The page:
The other troubling nurse-related theme is the show's vision of nurses as dependent, marginally skilled subordinates in care settings. During the seizure patient's code scene, when Meredith does her kind of spaced-out freeze, these words of the nurse echo loudly in her head: "You need to tell us what you want to do!" Eventually Meredith recovers, initiates and performs defibrillation, saving the patient. Here, the nurses are working hard, they have some technical knowledge, and they are impatient with Meredith's hesitation. But they have no suggestions for her. All they can do is await her command, and for her to take decisive action to save the patient. Of course, among five nurses, there would be plenty of experience to guide Meredith through the usual response to grand mal seizures, and probably for the nurses to simply do it themselves, and assume physician concurrence in the absence of an objection. Nurses are the ones who defibrillate the vast majority of the time. But the take-away message here is that five nurses with many years of combined experience have no ideas to offer a physician on her first day on the job.
On March 25, 2005, NPR broadcast an interview with Shonda Rhimes and Isaiah Washington. In the interview, Ms. Rhimes stressed that she hoped to be able to change perceptions of persons of color with the show. She observed that "the way people look at people on television is the way they perceive the world," and that "we can change the assumptions that people have simply by the images they see in the background of the show."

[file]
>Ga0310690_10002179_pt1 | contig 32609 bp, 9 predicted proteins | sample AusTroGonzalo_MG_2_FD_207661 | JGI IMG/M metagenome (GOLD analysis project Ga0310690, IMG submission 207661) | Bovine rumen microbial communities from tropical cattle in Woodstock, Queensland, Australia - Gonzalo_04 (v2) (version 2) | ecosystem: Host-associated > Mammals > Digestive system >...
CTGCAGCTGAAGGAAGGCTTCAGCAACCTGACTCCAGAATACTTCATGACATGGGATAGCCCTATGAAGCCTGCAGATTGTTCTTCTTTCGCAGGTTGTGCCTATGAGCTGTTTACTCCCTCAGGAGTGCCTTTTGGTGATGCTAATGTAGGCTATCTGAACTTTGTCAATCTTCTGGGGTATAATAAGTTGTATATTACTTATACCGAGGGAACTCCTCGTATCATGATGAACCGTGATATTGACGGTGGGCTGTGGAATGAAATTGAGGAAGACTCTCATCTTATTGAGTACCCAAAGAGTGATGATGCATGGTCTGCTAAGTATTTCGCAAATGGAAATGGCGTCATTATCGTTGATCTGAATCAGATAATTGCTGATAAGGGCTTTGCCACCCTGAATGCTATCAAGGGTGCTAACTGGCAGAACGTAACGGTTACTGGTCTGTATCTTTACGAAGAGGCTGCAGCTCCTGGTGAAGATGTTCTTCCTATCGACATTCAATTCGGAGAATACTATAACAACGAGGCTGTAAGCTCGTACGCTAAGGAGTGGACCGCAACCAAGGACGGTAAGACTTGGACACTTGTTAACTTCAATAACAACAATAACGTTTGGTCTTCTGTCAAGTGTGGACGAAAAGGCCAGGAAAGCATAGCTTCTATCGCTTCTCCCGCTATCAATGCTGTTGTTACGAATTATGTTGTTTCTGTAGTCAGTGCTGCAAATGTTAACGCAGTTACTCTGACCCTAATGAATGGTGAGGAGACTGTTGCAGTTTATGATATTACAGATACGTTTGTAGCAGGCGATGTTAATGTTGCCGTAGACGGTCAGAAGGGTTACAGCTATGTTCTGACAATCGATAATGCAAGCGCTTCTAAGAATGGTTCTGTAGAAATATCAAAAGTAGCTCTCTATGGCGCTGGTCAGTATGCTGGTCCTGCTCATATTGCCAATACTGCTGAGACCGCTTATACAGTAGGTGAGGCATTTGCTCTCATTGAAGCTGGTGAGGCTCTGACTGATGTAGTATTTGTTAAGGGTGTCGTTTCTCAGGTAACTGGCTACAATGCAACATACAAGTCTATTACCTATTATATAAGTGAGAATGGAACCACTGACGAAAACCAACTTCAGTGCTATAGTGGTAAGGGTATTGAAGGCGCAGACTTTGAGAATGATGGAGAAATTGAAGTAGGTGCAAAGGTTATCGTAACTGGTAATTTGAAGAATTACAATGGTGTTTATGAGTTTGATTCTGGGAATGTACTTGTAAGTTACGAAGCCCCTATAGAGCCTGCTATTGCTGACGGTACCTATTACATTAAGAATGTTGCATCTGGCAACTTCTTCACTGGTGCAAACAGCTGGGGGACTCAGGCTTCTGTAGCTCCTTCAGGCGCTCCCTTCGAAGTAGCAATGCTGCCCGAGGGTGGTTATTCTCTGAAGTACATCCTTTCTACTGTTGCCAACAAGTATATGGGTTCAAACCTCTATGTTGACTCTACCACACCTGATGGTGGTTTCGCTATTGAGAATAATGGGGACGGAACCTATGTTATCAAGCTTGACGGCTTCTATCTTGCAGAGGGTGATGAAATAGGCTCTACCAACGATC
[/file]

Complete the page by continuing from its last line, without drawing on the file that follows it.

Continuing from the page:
We could not have explained better why "Grey's Anatomy" will likely have a negative effect on public health, at a time when most of the world confronts huge nursing shortages. In fact, substantial research confirms Ms. Rhimes' view that entertainment television is a powerful force in shaping public views and actions, including in the health care context. Indeed, even in its current form, the show could tell viewers that nurses are highly skilled, autonomous professionals who save lives and improve outcomes every day, and do it without asking physicians what to do.
Please be a part of the solution to the nursing shortage by hiring a nursing consultant for your show and improving the portrayal of nursing on "Grey's Anatomy." Help us improve public understanding of nursing at this critical time.
Very interesting article, rt1ky.
I wholeheartedly agree with them. I was a tad taken aback by their comments, but admittedly only for a second. Good for them for pushing for change. Hopefully the producers will answer.
And count me in as one that is completely and utterly in love with this show. This has got to be one of the best scripted shows that has come around in quite some time, Desperate Housewives, included.